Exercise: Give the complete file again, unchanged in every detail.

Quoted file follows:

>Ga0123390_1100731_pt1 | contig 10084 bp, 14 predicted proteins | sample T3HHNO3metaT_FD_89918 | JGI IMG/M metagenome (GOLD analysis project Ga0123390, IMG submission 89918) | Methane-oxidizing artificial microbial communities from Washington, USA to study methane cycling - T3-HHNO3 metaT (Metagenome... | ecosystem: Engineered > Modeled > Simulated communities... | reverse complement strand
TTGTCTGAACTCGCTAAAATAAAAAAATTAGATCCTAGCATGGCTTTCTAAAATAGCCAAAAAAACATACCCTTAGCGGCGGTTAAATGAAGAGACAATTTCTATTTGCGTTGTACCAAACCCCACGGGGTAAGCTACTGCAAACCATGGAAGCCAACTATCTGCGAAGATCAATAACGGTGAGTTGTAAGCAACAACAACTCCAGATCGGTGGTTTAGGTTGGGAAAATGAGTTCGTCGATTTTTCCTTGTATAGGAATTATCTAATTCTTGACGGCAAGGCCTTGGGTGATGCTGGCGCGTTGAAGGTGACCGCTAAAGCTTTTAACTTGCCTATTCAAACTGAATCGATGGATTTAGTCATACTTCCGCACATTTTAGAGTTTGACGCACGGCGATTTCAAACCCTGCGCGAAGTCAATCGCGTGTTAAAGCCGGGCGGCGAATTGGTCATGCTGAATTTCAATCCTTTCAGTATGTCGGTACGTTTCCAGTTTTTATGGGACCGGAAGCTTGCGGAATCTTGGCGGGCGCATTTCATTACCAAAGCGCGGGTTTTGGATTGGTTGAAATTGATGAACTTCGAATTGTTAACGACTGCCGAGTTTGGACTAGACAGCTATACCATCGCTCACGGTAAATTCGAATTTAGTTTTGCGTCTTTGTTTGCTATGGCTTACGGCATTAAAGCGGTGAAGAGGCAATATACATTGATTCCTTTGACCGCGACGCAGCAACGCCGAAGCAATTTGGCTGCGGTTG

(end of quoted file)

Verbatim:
>Ga0123390_1100731_pt1 | contig 10084 bp, 14 predicted proteins | sample T3HHNO3metaT_FD_89918 | JGI IMG/M metagenome (GOLD analysis project Ga0123390, IMG submission 89918) | Methane-oxidizing artificial microbial communities from Washington, USA to study methane cycling - T3-HHNO3 metaT (Metagenome... | ecosystem: Engineered > Modeled > Simulated communities... | reverse complement strand
TTGTCTGAACTCGCTAAAATAAAAAAATTAGATCCTAGCATGGCTTTCTAAAATAGCCAAAAAAACATACCCTTAGCGGCGGTTAAATGAAGAGACAATTTCTATTTGCGTTGTACCAAACCCCACGGGGTAAGCTACTGCAAACCATGGAAGCCAACTATCTGCGAAGATCAATAACGGTGAGTTGTAAGCAACAACAACTCCAGATCGGTGGTTTAGGTTGGGAAAATGAGTTCGTCGATTTTTCCTTGTATAGGAATTATCTAATTCTTGACGGCAAGGCCTTGGGTGATGCTGGCGCGTTGAAGGTGACCGCTAAAGCTTTTAACTTGCCTATTCAAACTGAATCGATGGATTTAGTCATACTTCCGCACATTTTAGAGTTTGACGCACGGCGATTTCAAACCCTGCGCGAAGTCAATCGCGTGTTAAAGCCGGGCGGCGAATTGGTCATGCTGAATTTCAATCCTTTCAGTATGTCGGTACGTTTCCAGTTTTTATGGGACCGGAAGCTTGCGGAATCTTGGCGGGCGCATTTCATTACCAAAGCGCGGGTTTTGGATTGGTTGAAATTGATGAACTTCGAATTGTTAACGACTGCCGAGTTTGGACTAGACAGCTATACCATCGCTCACGGTAAATTCGAATTTAGTTTTGCGTCTTTGTTTGCTATGGCTTACGGCATTAAAGCGGTGAAGAGGCAATATACATTGATTCCTTTGACCGCGACGCAGCAACGCCGAAGCAATTTGGCTGCGGTTG